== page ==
Author Topic: The water is on fire  (Read 754 times)

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Online blueskull

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The water is on fire
« on: September 07, 2019, 09:35:07 pm »


Jump to 6:05.

I know it's just basic physics -- you have abrasive suspension to carry and use the energy, and you have pump to provide the energy, so with enough energy everything glows.

But still, it's amazing to see water on fire, and more amazing, it's a friction fire.
 
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Offline amyk

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Re: The water is on fire
« Reply #1 on: September 08, 2019, 01:34:53 am »
No fire, just a lot of heat --- more heat than the water can carry away fast enough to stop the temperature from rising.
 

Online Rerouter

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Re: The water is on fire
« Reply #2 on: September 08, 2019, 02:04:06 am »
The other fun fact with these devices is when cutting very hard materials, they risk cutting through the bottom of the tank.
 

Online blueskull

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Re: The water is on fire
« Reply #3 on: September 08, 2019, 02:07:57 am »
The other fun fact with these devices is when cutting very hard materials, they risk cutting through the bottom of the tank.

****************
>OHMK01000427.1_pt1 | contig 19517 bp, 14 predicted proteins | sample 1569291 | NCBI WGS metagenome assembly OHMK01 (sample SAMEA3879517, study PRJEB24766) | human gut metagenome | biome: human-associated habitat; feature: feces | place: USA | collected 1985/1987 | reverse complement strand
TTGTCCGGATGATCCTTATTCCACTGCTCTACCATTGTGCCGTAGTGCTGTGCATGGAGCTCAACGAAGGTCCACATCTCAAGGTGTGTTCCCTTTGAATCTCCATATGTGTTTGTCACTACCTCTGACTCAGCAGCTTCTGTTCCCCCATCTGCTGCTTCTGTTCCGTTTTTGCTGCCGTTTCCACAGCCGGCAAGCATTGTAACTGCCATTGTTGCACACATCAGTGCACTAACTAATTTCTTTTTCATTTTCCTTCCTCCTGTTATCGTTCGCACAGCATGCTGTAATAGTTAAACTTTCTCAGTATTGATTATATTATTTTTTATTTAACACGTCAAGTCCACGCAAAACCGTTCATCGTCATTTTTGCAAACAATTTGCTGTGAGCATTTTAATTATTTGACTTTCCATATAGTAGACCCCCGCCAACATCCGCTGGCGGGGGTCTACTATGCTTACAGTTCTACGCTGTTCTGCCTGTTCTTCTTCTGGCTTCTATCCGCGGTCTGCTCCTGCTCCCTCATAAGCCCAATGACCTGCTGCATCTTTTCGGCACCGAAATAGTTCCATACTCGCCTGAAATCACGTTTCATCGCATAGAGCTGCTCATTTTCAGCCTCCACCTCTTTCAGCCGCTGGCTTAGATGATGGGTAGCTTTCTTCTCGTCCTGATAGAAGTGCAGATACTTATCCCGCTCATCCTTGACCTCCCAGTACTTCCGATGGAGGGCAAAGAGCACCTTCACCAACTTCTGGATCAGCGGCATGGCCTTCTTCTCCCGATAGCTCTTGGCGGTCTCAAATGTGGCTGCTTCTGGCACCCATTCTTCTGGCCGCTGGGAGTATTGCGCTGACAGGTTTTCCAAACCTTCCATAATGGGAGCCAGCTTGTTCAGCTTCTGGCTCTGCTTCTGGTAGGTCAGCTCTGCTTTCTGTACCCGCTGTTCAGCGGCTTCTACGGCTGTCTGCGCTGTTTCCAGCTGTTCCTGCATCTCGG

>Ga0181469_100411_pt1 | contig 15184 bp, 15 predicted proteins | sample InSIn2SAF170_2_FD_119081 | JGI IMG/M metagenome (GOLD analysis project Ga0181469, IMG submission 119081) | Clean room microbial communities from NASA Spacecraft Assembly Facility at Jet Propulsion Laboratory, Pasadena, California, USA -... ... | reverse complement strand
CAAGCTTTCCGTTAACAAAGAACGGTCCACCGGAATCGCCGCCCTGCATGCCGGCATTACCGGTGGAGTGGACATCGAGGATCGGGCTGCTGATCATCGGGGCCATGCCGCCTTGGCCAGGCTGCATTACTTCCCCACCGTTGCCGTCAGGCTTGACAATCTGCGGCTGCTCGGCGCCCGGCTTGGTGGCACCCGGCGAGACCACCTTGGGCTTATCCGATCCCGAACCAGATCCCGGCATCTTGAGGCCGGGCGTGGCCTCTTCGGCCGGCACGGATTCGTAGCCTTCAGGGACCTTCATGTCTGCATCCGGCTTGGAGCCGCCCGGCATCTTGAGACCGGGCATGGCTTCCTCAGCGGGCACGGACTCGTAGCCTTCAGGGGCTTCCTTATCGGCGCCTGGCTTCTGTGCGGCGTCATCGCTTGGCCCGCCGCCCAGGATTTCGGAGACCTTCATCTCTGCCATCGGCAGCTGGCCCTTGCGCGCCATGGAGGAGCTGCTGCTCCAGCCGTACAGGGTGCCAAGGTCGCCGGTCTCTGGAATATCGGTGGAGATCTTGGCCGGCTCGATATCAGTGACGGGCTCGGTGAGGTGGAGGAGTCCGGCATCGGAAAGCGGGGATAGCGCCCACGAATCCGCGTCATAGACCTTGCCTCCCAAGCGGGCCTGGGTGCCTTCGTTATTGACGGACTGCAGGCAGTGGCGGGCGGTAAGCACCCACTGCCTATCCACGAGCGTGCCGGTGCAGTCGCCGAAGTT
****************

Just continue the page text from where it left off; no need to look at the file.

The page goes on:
How is that possible? The water jet should have a beam divergence, even just for safety reasons. Also, the water in the tank should stop and dilute the jetting water pretty quickly, just like what happens when you shoot into water.
 

Online Rerouter

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Re: The water is on fire
« Reply #4 on: September 08, 2019, 02:12:16 am »
The metal piece re-focuses the jet into a line, if its recently been cleaned, the downdraft from the jet, coupled with the high pressure source means the abrasive hits the bottom with some velocity at an angle, and starts carving along that line. not very much, but over the machines life leaves thin areas that eventually break through.
 
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Offline windsmurf

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Re: The water is on fire
« Reply #5 on: September 08, 2019, 02:17:07 am »
Reminds me of this experiment... the process by which this happens is still not well understood and debated by scientists


 

Offline chickenHeadKnob

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Re: The water is on fire
« Reply #6 on: September 08, 2019, 12:29:13 pm »
I watched that sono-luminescence video yesterday and immediately wanted to obtain some of those weird-bad-ass shrimp, and then a memory from my youth emerged . I was about 7 years old and had collected a selection of live crayfish from a lake. My intention was to keep them in an aquarium and start my own crayfish fight club. This was ultimately in pursuit of the end goal of entertaining my friends, gaining status and perhaps charging admission.

For some reason my crayfish aquarium was inadequate for their life support needs and they all died in about two days. I kept them for an additional week as dead crayfish are still interesting to a boy until the emitted smell was too great to endure and my parents noticed.
 

Offline Zero999

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Re: The water is on fire
« Reply #7 on: September 08, 2019, 02:25:31 pm »